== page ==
Report of the Committee on Freedom of Expression
The Committee on Freedom of Expression at the University of Chicago was appointed in July 2014 by President Robert J. Zimmer and Provost Eric D. Isaacs “in light of recent events nationwide that have tested institutional commitments to free and open discourse.” The Committee’s charge was to draft a statement “articulating the University’s overarching commitment to free, robust, and uninhibited debate and deliberation among all members of the University’s community.”
Faculty Climate Survey
This document reports on the working evironments (climate) of the Natural Science departments in the University of Chicago and Northwestern University. It created from the lengthy (over 100 page) report of the research findings from indepth interviews with 112 faculty members conducted by NORC on behalf of Northwestern University and The University of Chicago. The goal of these interviews was to explore faculty perceptions of institutional climate and to identify practices that may lead to increased faculty satisfaction.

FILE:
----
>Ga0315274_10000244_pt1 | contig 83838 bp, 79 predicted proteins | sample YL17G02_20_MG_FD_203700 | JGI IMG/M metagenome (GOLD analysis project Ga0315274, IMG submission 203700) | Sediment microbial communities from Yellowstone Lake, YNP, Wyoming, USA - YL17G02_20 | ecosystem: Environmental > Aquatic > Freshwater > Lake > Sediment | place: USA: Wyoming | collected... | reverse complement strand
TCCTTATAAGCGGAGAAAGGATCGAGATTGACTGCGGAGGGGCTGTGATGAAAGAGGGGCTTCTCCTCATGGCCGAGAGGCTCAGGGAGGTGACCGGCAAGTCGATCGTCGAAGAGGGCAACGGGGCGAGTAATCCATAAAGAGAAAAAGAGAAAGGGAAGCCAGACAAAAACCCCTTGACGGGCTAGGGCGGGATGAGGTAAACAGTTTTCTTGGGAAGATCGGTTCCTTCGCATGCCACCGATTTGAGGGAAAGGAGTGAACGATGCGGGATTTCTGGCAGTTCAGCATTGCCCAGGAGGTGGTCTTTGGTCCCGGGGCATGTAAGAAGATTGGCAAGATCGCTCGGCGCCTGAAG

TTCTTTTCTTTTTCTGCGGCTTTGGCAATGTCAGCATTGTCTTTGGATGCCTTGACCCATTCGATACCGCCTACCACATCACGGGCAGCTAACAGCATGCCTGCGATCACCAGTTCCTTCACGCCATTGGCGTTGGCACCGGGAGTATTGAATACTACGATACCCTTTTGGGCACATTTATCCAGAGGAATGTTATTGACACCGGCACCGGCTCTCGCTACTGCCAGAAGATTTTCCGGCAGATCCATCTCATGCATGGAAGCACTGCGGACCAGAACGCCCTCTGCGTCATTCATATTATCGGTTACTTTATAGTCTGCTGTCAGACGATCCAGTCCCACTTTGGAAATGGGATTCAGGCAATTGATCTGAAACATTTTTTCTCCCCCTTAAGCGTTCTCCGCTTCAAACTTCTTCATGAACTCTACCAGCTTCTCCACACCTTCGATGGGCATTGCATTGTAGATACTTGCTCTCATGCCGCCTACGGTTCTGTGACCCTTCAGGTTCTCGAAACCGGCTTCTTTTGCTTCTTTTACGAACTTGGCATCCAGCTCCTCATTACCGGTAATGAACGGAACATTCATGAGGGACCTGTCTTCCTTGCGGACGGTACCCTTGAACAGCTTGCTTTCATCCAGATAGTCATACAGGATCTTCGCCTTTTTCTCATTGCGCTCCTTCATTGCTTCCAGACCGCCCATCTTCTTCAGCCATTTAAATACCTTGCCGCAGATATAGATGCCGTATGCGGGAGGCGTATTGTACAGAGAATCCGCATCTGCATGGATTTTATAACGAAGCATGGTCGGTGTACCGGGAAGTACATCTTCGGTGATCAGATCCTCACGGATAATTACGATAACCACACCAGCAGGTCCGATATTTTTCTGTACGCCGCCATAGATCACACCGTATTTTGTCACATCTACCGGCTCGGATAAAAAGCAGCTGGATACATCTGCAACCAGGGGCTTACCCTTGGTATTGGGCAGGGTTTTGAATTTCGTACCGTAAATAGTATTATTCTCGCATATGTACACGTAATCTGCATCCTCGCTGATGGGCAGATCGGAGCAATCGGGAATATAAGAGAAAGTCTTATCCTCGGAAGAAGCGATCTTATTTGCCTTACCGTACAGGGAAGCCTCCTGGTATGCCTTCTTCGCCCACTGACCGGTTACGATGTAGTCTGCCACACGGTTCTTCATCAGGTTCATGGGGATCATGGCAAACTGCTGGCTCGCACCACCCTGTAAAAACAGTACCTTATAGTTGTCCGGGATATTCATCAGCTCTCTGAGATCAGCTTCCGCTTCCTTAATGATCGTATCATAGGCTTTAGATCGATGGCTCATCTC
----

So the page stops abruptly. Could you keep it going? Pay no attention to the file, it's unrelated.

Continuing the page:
Follow-up to the Ad Hoc Faculty Committee on Dissent and Protest Report
This document incorporates the responses of Nim Chinniah, Executive Vice President for Administration and Chief Financial Officer, who oversees the University of Chicago Police Department, and Karen Warren Coleman, Vice President for Campus Life and Student Services, who is responsible for student affairs and the Dean-on-Call Program to the recommendations of the Ad Hoc Faculty Committee on Dissent and Protest.
Report of the Ad Hoc Faculty Committee on Dissent and Protest
The Provost established this committee in Winter Quarter, 2013. His charge to the Committee is reproduced in Appendix I. The committee was established in the aftermath of demonstrations at the Center for Care and Discovery that led to arrests and disciplinary actions against demonstrators and allegations of misconduct against the University of Chicago Police Department. The events surrounding those demonstrations were addressed by a separate investigation and report, and those specific events are not the subject of this Committee’s work. The Provost directed us instead to make recommendations about the principles that should govern protests and demonstrations on campus in the future.
Report of the Provost's Committees On Line Learning